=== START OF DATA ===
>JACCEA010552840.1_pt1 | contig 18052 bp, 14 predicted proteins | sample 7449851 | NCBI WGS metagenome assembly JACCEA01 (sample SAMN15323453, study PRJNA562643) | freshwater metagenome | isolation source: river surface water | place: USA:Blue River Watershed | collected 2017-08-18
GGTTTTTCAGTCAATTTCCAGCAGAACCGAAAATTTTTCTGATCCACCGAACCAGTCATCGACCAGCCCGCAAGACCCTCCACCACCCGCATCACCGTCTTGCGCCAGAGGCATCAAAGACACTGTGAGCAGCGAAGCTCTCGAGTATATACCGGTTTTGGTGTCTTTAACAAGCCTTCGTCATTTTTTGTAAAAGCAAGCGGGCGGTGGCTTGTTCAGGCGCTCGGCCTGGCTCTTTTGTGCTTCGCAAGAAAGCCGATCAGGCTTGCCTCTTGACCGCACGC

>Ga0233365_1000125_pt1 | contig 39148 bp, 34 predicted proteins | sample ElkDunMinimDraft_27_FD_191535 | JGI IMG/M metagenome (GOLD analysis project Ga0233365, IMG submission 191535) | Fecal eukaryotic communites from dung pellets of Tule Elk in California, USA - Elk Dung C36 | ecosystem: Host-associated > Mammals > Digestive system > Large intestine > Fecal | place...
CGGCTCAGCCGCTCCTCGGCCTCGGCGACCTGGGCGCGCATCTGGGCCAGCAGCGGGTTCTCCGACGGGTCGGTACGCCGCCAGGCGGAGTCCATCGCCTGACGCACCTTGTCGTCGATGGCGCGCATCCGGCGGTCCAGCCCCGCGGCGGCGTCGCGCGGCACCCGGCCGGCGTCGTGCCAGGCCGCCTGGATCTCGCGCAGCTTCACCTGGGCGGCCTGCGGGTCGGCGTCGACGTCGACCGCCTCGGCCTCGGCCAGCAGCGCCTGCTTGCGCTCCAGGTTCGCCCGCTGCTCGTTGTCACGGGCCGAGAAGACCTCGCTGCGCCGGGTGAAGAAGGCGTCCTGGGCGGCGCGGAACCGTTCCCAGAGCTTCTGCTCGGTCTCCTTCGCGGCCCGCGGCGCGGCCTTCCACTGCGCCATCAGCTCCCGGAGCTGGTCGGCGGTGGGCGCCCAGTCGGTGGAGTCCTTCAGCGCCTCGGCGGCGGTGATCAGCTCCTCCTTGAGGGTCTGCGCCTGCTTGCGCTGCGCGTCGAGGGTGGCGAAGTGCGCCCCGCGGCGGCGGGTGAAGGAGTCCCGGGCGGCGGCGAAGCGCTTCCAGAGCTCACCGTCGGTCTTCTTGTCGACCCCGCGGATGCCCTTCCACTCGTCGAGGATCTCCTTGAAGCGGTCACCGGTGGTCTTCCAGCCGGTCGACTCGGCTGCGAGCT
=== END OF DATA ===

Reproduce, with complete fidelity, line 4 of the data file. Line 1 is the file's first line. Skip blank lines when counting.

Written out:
CGGCTCAGCCGCTCCTCGGCCTCGGCGACCTGGGCGCGCATCTGGGCCAGCAGCGGGTTCTCCGACGGGTCGGTACGCCGCCAGGCGGAGTCCATCGCCTGACGCACCTTGTCGTCGATGGCGCGCATCCGGCGGTCCAGCCCCGCGGCGGCGTCGCGCGGCACCCGGCCGGCGTCGTGCCAGGCCGCCTGGATCTCGCGCAGCTTCACCTGGGCGGCCTGCGGGTCGGCGTCGACGTCGACCGCCTCGGCCTCGGCCAGCAGCGCCTGCTTGCGCTCCAGGTTCGCCCGCTGCTCGTTGTCACGGGCCGAGAAGACCTCGCTGCGCCGGGTGAAGAAGGCGTCCTGGGCGGCGCGGAACCGTTCCCAGAGCTTCTGCTCGGTCTCCTTCGCGGCCCGCGGCGCGGCCTTCCACTGCGCCATCAGCTCCCGGAGCTGGTCGGCGGTGGGCGCCCAGTCGGTGGAGTCCTTCAGCGCCTCGGCGGCGGTGATCAGCTCCTCCTTGAGGGTCTGCGCCTGCTTGCGCTGCGCGTCGAGGGTGGCGAAGTGCGCCCCGCGGCGGCGGGTGAAGGAGTCCCGGGCGGCGGCGAAGCGCTTCCAGAGCTCACCGTCGGTCTTCTTGTCGACCCCGCGGATGCCCTTCCACTCGTCGAGGATCTCCTTGAAGCGGTCACCGGTGGTCTTCCAGCCGGTCGACTCGGCTGCGAGCT